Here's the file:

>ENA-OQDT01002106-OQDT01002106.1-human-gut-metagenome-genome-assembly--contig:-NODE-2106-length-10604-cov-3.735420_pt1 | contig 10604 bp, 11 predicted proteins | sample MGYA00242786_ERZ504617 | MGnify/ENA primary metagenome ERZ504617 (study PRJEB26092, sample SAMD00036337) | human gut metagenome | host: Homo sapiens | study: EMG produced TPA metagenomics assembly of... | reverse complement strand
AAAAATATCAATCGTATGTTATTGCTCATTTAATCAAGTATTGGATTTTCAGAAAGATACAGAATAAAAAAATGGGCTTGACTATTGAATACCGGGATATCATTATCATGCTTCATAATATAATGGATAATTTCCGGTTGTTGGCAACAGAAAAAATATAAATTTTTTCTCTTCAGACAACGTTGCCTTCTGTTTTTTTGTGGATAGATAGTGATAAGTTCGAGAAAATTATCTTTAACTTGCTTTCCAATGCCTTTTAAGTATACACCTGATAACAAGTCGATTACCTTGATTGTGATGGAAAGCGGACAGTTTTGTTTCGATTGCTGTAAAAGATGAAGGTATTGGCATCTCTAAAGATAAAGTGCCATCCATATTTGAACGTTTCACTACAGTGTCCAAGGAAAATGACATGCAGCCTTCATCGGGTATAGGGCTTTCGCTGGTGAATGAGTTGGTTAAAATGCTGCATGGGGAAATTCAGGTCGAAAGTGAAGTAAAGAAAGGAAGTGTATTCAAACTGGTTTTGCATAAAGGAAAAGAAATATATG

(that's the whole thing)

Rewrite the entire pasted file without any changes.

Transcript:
>ENA-OQDT01002106-OQDT01002106.1-human-gut-metagenome-genome-assembly--contig:-NODE-2106-length-10604-cov-3.735420_pt1 | contig 10604 bp, 11 predicted proteins | sample MGYA00242786_ERZ504617 | MGnify/ENA primary metagenome ERZ504617 (study PRJEB26092, sample SAMD00036337) | human gut metagenome | host: Homo sapiens | study: EMG produced TPA metagenomics assembly of... | reverse complement strand
AAAAATATCAATCGTATGTTATTGCTCATTTAATCAAGTATTGGATTTTCAGAAAGATACAGAATAAAAAAATGGGCTTGACTATTGAATACCGGGATATCATTATCATGCTTCATAATATAATGGATAATTTCCGGTTGTTGGCAACAGAAAAAATATAAATTTTTTCTCTTCAGACAACGTTGCCTTCTGTTTTTTTGTGGATAGATAGTGATAAGTTCGAGAAAATTATCTTTAACTTGCTTTCCAATGCCTTTTAAGTATACACCTGATAACAAGTCGATTACCTTGATTGTGATGGAAAGCGGACAGTTTTGTTTCGATTGCTGTAAAAGATGAAGGTATTGGCATCTCTAAAGATAAAGTGCCATCCATATTTGAACGTTTCACTACAGTGTCCAAGGAAAATGACATGCAGCCTTCATCGGGTATAGGGCTTTCGCTGGTGAATGAGTTGGTTAAAATGCTGCATGGGGAAATTCAGGTCGAAAGTGAAGTAAAGAAAGGAAGTGTATTCAAACTGGTTTTGCATAAAGGAAAAGAAATATATG